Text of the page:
Sun, Aug 25, 2019 - Page 7 News List

Managing the next ‘gold rush’ as miners eye the vast seafloor

By Sharon Burke

However, the US will not even be at the table, because it is not a party to the UN Convention on the Law of the Sea and thus is not officially represented at the ISA. A small clique of US senators has long blocked accession to the treaty for obscure ideological reasons, an idiosyncrasy that America might soon decide it can ill afford.

With or without US companies in the mix, economic progress is not a free ride. Recovering and refining the raw materials needed for digital technologies and clean energy inevitably has environmental consequences. All mining — including the noxious process of extracting minerals from rocks — is destructive and it is too soon to tell if deep-ocean mining is more or less destructive than mining on land.

What looks at first like a barren and forbidding wasteland is actually the largest biome on the planet, populated by fantastical creatures such as the anglerfish, vampire squid, and ancient corals that have been around since the Bronze Age. A recent University of Hawaii-led exploration of the Clarion-Clipperton Zone, a vast international underwater territory stretching from Hawaii to Mexico, documented a plethora of deep-seabed flora and fauna, more than half of which were entirely new to science.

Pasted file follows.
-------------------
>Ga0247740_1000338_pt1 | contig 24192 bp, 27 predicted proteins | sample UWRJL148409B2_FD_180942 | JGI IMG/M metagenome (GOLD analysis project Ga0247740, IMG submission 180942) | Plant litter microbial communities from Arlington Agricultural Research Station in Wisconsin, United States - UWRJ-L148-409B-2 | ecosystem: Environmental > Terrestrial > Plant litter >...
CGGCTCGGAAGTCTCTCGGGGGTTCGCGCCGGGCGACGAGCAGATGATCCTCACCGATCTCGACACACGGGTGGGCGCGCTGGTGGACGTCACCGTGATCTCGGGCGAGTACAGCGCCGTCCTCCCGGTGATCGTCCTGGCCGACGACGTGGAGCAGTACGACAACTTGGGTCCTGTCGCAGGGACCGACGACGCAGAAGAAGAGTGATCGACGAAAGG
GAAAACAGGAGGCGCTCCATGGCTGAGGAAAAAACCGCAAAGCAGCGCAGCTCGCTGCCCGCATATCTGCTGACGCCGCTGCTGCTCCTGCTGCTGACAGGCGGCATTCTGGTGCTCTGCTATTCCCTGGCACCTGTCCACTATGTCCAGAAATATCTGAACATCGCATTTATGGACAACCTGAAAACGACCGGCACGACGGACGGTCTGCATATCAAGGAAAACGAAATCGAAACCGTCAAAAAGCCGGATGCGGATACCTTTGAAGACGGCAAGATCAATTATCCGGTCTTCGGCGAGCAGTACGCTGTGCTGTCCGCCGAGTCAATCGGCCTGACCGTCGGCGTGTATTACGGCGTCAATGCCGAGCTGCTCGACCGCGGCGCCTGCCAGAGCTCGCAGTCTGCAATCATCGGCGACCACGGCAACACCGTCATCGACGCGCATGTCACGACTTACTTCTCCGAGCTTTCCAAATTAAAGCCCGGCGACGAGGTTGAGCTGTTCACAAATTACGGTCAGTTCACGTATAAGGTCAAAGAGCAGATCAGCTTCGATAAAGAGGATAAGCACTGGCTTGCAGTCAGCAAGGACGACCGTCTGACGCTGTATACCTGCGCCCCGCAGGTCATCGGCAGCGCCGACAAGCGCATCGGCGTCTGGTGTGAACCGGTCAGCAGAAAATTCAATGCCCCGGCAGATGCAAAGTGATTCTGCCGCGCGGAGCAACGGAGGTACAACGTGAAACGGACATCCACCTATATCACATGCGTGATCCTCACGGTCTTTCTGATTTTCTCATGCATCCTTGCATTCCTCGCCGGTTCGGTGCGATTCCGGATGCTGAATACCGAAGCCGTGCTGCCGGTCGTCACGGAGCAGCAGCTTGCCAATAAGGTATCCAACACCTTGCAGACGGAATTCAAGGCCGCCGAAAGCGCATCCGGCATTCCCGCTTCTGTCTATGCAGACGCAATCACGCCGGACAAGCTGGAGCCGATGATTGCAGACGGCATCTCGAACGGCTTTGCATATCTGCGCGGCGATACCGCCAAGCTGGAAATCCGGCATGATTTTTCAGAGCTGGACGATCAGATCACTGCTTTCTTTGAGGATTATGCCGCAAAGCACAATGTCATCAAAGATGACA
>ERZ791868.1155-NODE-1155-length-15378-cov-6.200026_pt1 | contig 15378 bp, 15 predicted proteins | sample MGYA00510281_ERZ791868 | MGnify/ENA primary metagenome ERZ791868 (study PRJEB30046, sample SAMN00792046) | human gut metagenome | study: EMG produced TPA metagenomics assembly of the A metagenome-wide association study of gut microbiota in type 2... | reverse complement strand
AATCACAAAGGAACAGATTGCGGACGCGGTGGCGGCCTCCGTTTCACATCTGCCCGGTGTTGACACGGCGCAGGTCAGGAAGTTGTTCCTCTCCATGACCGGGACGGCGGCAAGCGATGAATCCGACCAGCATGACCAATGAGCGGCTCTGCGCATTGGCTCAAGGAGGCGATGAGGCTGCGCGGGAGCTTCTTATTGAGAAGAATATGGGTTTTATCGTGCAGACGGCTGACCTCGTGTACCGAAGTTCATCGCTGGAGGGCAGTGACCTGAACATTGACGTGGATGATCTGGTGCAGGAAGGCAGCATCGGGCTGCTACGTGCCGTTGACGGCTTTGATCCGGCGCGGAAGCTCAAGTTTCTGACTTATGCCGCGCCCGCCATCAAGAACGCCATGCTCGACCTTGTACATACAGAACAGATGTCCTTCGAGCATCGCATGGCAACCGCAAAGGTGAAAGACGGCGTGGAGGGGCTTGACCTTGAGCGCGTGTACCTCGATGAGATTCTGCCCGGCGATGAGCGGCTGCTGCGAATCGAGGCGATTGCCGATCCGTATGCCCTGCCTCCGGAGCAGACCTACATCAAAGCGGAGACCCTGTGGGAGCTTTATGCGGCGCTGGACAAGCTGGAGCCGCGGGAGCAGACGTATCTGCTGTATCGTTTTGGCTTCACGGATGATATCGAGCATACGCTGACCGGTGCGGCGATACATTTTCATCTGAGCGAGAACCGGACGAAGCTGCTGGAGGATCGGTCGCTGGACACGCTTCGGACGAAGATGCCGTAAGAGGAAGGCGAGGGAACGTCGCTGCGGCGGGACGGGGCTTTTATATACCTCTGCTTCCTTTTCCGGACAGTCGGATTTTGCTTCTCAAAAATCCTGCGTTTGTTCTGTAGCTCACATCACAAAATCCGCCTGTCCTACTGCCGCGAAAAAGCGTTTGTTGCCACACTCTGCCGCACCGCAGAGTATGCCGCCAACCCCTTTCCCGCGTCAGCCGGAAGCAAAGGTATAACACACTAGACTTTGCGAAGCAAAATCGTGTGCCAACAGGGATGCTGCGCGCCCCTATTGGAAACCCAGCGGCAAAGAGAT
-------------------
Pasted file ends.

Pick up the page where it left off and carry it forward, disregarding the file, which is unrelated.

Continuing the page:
Researchers have also recently discovered that microbial organisms in the deep ocean might play an important part in regulating the Earth’s climate. Some of these formations and organisms have taken millions of years to accrue; disturbing them, or even covering them in the sediment that mining would kick up, could permanently destroy them. Little is known about the role these species and deep-ocean microbes play in fisheries, the global climate and other ecosystem processes that support marine and terrestrial life.

The international community should aim to secure the best, least destructive supply of the minerals it needs, whether from the DRC or the deep ocean — or likely both. We should at least identify and understand the tradeoffs before crucial decisions are made, so as to weigh the possible consequences before they become irrevocable.

Clearly, China and the US — if it can be persuaded to step off the sidelines — must play a leading role in this effort.

When the industrial revolution began, no one could have known that climate change would be one of its end results, but in the digital age, the world must be much more environmentally aware when tapping the deep-ocean mineral riches.

Sharon Burke, former US assistant secretary of defense for operational energy, directs the New America’s Resource Security Program.

Copyright: Project Syndicate

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